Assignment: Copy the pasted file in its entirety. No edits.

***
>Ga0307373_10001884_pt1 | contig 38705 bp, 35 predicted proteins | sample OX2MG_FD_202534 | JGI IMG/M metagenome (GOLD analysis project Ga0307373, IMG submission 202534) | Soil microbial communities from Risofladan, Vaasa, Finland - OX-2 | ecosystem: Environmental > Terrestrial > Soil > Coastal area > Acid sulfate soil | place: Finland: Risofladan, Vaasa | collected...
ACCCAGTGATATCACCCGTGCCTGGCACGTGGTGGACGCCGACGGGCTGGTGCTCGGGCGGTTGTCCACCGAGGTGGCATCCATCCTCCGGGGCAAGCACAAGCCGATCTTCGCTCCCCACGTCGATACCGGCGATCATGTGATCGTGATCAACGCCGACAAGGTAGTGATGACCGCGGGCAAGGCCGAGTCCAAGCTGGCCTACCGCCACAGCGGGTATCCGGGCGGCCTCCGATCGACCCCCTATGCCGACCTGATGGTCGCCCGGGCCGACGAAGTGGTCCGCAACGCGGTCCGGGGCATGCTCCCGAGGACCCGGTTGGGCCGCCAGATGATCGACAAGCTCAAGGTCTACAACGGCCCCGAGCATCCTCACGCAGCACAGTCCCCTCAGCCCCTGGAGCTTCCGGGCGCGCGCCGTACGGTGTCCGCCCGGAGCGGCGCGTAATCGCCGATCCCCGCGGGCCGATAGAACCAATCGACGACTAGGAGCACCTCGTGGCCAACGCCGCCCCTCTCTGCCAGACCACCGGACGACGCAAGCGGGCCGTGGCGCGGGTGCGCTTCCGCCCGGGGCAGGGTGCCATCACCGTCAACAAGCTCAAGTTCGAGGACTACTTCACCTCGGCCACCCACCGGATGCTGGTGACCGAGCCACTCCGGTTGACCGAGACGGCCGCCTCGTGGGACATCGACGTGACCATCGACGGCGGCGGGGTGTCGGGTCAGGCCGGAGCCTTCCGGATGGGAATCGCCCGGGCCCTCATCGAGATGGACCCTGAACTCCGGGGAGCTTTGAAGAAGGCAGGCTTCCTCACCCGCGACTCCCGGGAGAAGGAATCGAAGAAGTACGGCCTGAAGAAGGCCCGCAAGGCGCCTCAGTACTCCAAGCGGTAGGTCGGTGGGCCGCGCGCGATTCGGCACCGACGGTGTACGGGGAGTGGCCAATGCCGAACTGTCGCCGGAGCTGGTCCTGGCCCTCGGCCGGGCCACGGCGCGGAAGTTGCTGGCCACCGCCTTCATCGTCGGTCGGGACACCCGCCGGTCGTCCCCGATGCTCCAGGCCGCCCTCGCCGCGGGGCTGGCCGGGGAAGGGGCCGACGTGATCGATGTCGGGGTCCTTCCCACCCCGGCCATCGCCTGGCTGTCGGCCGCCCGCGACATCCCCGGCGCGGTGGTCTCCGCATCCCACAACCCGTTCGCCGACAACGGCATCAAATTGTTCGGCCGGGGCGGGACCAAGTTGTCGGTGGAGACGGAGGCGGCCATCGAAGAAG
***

>Ga0307373_10001884_pt1 | contig 38705 bp, 35 predicted proteins | sample OX2MG_FD_202534 | JGI IMG/M metagenome (GOLD analysis project Ga0307373, IMG submission 202534) | Soil microbial communities from Risofladan, Vaasa, Finland - OX-2 | ecosystem: Environmental > Terrestrial > Soil > Coastal area > Acid sulfate soil | place: Finland: Risofladan, Vaasa | collected...
ACCCAGTGATATCACCCGTGCCTGGCACGTGGTGGACGCCGACGGGCTGGTGCTCGGGCGGTTGTCCACCGAGGTGGCATCCATCCTCCGGGGCAAGCACAAGCCGATCTTCGCTCCCCACGTCGATACCGGCGATCATGTGATCGTGATCAACGCCGACAAGGTAGTGATGACCGCGGGCAAGGCCGAGTCCAAGCTGGCCTACCGCCACAGCGGGTATCCGGGCGGCCTCCGATCGACCCCCTATGCCGACCTGATGGTCGCCCGGGCCGACGAAGTGGTCCGCAACGCGGTCCGGGGCATGCTCCCGAGGACCCGGTTGGGCCGCCAGATGATCGACAAGCTCAAGGTCTACAACGGCCCCGAGCATCCTCACGCAGCACAGTCCCCTCAGCCCCTGGAGCTTCCGGGCGCGCGCCGTACGGTGTCCGCCCGGAGCGGCGCGTAATCGCCGATCCCCGCGGGCCGATAGAACCAATCGACGACTAGGAGCACCTCGTGGCCAACGCCGCCCCTCTCTGCCAGACCACCGGACGACGCAAGCGGGCCGTGGCGCGGGTGCGCTTCCGCCCGGGGCAGGGTGCCATCACCGTCAACAAGCTCAAGTTCGAGGACTACTTCACCTCGGCCACCCACCGGATGCTGGTGACCGAGCCACTCCGGTTGACCGAGACGGCCGCCTCGTGGGACATCGACGTGACCATCGACGGCGGCGGGGTGTCGGGTCAGGCCGGAGCCTTCCGGATGGGAATCGCCCGGGCCCTCATCGAGATGGACCCTGAACTCCGGGGAGCTTTGAAGAAGGCAGGCTTCCTCACCCGCGACTCCCGGGAGAAGGAATCGAAGAAGTACGGCCTGAAGAAGGCCCGCAAGGCGCCTCAGTACTCCAAGCGGTAGGTCGGTGGGCCGCGCGCGATTCGGCACCGACGGTGTACGGGGAGTGGCCAATGCCGAACTGTCGCCGGAGCTGGTCCTGGCCCTCGGCCGGGCCACGGCGCGGAAGTTGCTGGCCACCGCCTTCATCGTCGGTCGGGACACCCGCCGGTCGTCCCCGATGCTCCAGGCCGCCCTCGCCGCGGGGCTGGCCGGGGAAGGGGCCGACGTGATCGATGTCGGGGTCCTTCCCACCCCGGCCATCGCCTGGCTGTCGGCCGCCCGCGACATCCCCGGCGCGGTGGTCTCCGCATCCCACAACCCGTTCGCCGACAACGGCATCAAATTGTTCGGCCGGGGCGGGACCAAGTTGTCGGTGGAGACGGAGGCGGCCATCGAAGAAG